Center for German-American Educational History
The Center for German-American Educational History has been established in January 2014 at the Institut für Erziehungswissenschaft of the Westfälische Wilhelms-Universität Münster. Thus, for the first time a German academic institution is dedicated entirely to the exploration of the conditions and processes of transatlantic educational history – from its beginnings in the 17th century up to today. The Center’s research and teaching is focused on the wide scope and special quality of the multifaceted interrelationships between German and American pedagogues, school founders and education-policy makers from the colonial period up to the 21st century.
The Center’s policy of information provision, teaching and research is based on the premise that the development of the different systems of education in Germany and America has been marked by fruitful competition as well as mutual interaction and interference since the Early Modern Period. Both educational systems profit from the knowledge of their entangled and intertwined history. The awareness of a common history sharpens the sense of the fact that there exists indeed a transatlantic community with shared values even with regard to ideals of education – in theory and practice.
The current ideals of education both in the United States and in Germany are derived from and related to a set of key values propagated in the Age of Enlightenment: Self-responsibility and autonomy of the citizen, religious toleration, individual rights of freedom and a broad general education available to all people as a sign of their human dignity. These values were first formulated in the 18th century as the predominant goals of modern self-education and self-government. They can be traced back to the American Constitution of 1787/88 and they can be detected in the Grundgesetz of 1949, the German post-war Constitution that came into being with the support of United States officials. This is why the Center’s research and teaching has a particular but by no means exclusive emphasis on the early phase of German-American educational history in the Age of Enlightenment.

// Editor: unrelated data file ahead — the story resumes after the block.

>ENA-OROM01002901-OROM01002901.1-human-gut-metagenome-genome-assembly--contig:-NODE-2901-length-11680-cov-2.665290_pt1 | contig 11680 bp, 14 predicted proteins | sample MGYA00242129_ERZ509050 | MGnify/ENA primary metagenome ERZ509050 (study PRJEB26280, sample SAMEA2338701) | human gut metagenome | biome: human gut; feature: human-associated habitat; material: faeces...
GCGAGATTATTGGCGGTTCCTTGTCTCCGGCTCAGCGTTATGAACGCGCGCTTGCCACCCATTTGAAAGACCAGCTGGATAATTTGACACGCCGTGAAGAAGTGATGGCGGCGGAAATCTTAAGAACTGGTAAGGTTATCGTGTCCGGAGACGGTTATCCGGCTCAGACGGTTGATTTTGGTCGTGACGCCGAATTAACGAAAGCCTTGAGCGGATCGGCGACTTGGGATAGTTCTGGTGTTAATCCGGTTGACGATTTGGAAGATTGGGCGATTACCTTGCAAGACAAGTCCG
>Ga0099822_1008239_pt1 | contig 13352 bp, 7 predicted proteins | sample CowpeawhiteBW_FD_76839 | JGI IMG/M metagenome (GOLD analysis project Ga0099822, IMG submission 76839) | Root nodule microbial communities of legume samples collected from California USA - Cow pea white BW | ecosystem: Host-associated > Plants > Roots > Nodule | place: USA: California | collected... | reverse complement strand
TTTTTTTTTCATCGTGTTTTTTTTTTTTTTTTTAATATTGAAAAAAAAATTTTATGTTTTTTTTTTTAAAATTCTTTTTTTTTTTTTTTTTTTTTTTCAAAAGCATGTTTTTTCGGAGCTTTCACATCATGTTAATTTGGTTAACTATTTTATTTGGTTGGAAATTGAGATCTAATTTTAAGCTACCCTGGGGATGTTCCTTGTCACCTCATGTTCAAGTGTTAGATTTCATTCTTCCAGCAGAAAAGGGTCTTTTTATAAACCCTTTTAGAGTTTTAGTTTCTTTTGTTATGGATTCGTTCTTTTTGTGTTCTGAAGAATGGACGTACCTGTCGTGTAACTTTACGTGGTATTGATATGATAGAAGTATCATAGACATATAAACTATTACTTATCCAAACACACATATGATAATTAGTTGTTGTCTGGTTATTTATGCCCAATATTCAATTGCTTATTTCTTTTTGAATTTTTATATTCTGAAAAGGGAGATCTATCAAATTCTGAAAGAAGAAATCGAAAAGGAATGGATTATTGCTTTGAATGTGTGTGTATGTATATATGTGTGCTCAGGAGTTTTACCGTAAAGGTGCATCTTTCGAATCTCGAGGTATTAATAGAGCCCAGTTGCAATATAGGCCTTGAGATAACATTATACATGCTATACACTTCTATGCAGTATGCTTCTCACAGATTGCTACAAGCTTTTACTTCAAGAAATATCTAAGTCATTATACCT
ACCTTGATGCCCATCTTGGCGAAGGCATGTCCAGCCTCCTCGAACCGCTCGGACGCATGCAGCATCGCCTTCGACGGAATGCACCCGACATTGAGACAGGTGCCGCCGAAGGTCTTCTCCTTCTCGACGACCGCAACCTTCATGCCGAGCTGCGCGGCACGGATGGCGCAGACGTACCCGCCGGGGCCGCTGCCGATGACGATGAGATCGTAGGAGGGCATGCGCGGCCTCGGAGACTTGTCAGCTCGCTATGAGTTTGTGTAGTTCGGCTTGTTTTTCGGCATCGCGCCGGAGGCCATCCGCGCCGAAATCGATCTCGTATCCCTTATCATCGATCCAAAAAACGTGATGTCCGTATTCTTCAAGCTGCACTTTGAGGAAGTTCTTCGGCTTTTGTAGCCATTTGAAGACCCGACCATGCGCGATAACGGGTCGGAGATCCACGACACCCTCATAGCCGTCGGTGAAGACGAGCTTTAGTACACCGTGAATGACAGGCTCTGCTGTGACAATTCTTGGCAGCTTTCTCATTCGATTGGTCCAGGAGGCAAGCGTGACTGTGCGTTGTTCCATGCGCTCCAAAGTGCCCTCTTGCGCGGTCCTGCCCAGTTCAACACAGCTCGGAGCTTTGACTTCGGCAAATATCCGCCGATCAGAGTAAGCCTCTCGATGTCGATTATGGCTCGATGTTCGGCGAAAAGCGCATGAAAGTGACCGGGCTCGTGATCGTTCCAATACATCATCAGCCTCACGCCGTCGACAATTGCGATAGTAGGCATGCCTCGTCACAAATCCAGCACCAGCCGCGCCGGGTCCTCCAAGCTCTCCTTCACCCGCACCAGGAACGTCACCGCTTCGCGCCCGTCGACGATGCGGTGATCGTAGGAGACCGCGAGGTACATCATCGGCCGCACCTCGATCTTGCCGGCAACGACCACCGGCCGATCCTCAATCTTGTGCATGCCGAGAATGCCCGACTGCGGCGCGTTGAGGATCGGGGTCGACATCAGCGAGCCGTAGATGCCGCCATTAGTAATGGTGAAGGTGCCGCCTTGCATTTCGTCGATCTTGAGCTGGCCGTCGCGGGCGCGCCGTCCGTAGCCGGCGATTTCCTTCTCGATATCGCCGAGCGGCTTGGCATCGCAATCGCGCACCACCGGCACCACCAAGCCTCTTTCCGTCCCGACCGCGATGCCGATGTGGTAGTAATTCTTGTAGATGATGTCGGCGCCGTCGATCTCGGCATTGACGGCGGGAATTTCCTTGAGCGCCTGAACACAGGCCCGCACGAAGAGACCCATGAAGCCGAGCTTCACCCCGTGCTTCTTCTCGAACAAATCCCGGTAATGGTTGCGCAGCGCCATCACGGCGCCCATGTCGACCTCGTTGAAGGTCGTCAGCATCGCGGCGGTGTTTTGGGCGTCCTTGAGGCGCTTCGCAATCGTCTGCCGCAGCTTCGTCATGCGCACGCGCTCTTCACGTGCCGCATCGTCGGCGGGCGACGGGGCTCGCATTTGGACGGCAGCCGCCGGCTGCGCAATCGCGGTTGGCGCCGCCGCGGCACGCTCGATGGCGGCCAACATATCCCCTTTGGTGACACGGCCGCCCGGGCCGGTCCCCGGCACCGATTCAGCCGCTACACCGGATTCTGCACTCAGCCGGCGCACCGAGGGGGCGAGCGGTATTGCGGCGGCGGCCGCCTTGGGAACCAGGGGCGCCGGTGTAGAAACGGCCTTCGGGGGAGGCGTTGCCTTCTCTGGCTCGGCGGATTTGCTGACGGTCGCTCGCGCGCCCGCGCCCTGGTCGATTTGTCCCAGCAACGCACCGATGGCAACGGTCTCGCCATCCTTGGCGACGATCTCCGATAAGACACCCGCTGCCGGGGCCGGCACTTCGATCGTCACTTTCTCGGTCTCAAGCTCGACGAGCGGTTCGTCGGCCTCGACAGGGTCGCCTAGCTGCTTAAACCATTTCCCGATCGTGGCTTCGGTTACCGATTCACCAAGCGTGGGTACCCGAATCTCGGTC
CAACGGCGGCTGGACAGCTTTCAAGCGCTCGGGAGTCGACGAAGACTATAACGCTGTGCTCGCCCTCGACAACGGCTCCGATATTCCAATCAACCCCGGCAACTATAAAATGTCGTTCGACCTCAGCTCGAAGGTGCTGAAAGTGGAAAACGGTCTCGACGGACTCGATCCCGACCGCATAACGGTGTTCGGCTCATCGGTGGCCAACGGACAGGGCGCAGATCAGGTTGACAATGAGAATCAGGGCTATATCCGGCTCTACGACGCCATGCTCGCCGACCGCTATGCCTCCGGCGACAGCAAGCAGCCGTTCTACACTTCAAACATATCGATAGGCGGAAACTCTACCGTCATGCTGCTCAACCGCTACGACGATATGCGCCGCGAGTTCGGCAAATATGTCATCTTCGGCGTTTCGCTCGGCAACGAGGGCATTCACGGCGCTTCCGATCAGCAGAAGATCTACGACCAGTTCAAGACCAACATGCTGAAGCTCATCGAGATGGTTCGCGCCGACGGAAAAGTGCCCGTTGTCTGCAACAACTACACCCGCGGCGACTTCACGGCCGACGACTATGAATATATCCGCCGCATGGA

The Transatlantic Kindergarten - Education and Women's Movements in Germany and the United States
Ann Taylor Allen
The kindergarten—as institution, as educational philosophy, and as social reform movement—is certainly among the most important contributions of Germany to the world. At first, however, Germany proved an inhospitable environment for this new institution, which was founded by the educator and philosopher Friedrich Fröbel around 1840. After the failure of the 1848 Revolutions, several German governments banned the kindergarten, alleging that it was a hotbed of subversion. German revolutionaries who were forced into exile introduced the kindergarten to America. Conservative governments considered the kindergarten subversive because of its links to the era's movements for women's rights. In an era when convention limited middle-class women to the domestic sphere, the kindergarten provided them with a rare opportunity, not only for professional work, but also for involvement in social reform in the fields of education, child welfare, and urban reform. Through three generations, American and German women established many kinds of contacts-personal friendships, institutional affiliations, international organizations. Many of these women and their activities are still little known to history.
Ann Taylor Allen presents the first transnational history of the kindergarten as it developed in both Germany and America between 1840 and 1919. This story shows how transnational connections shaped and influenced national cultures. Based on a large body of unused or underused source material, found in numerous archives, libraries, and personal collections in both the United States and Germany, The Transatlantic Kindergarten's comparative analysis shows how a common body of ideas and practices adapted over time to two very different national environments. The issues raised in the nineteenth century are still important in the present. The provision of public preschool education-an aim first developed by nineteenth-century kindergartners-is still an unfinished and much discussed project in both the United States and Germany.